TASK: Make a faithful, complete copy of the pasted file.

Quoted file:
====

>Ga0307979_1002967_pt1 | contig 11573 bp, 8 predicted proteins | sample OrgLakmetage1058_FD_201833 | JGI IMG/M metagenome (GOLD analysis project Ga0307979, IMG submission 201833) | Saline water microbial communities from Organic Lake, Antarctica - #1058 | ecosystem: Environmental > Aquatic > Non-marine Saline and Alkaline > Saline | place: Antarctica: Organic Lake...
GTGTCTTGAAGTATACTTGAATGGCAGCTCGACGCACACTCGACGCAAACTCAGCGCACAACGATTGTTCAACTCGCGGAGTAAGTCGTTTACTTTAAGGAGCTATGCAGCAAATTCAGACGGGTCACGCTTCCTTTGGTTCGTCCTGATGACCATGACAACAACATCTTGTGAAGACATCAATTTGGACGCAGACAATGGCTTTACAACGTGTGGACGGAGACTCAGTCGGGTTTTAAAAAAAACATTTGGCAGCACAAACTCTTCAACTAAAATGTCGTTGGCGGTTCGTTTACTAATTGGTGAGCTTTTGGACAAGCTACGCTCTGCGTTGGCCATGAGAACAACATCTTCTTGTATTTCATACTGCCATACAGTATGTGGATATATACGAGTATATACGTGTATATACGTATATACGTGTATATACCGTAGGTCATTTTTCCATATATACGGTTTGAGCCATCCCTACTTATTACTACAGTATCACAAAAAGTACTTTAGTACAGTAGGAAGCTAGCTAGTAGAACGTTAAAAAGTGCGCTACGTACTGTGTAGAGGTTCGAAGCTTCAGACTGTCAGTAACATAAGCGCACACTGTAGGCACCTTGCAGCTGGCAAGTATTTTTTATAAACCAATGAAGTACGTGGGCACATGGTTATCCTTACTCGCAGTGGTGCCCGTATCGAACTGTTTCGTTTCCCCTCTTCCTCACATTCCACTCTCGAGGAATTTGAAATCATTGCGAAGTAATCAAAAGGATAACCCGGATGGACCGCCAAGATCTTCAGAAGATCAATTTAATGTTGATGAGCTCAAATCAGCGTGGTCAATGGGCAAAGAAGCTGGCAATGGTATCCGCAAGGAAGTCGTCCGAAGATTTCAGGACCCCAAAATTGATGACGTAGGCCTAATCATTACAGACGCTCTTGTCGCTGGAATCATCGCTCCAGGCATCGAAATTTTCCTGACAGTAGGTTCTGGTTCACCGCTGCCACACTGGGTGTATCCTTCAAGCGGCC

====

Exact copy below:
>Ga0307979_1002967_pt1 | contig 11573 bp, 8 predicted proteins | sample OrgLakmetage1058_FD_201833 | JGI IMG/M metagenome (GOLD analysis project Ga0307979, IMG submission 201833) | Saline water microbial communities from Organic Lake, Antarctica - #1058 | ecosystem: Environmental > Aquatic > Non-marine Saline and Alkaline > Saline | place: Antarctica: Organic Lake...
GTGTCTTGAAGTATACTTGAATGGCAGCTCGACGCACACTCGACGCAAACTCAGCGCACAACGATTGTTCAACTCGCGGAGTAAGTCGTTTACTTTAAGGAGCTATGCAGCAAATTCAGACGGGTCACGCTTCCTTTGGTTCGTCCTGATGACCATGACAACAACATCTTGTGAAGACATCAATTTGGACGCAGACAATGGCTTTACAACGTGTGGACGGAGACTCAGTCGGGTTTTAAAAAAAACATTTGGCAGCACAAACTCTTCAACTAAAATGTCGTTGGCGGTTCGTTTACTAATTGGTGAGCTTTTGGACAAGCTACGCTCTGCGTTGGCCATGAGAACAACATCTTCTTGTATTTCATACTGCCATACAGTATGTGGATATATACGAGTATATACGTGTATATACGTATATACGTGTATATACCGTAGGTCATTTTTCCATATATACGGTTTGAGCCATCCCTACTTATTACTACAGTATCACAAAAAGTACTTTAGTACAGTAGGAAGCTAGCTAGTAGAACGTTAAAAAGTGCGCTACGTACTGTGTAGAGGTTCGAAGCTTCAGACTGTCAGTAACATAAGCGCACACTGTAGGCACCTTGCAGCTGGCAAGTATTTTTTATAAACCAATGAAGTACGTGGGCACATGGTTATCCTTACTCGCAGTGGTGCCCGTATCGAACTGTTTCGTTTCCCCTCTTCCTCACATTCCACTCTCGAGGAATTTGAAATCATTGCGAAGTAATCAAAAGGATAACCCGGATGGACCGCCAAGATCTTCAGAAGATCAATTTAATGTTGATGAGCTCAAATCAGCGTGGTCAATGGGCAAAGAAGCTGGCAATGGTATCCGCAAGGAAGTCGTCCGAAGATTTCAGGACCCCAAAATTGATGACGTAGGCCTAATCATTACAGACGCTCTTGTCGCTGGAATCATCGCTCCAGGCATCGAAATTTTCCTGACAGTAGGTTCTGGTTCACCGCTGCCACACTGGGTGTATCCTTCAAGCGGCC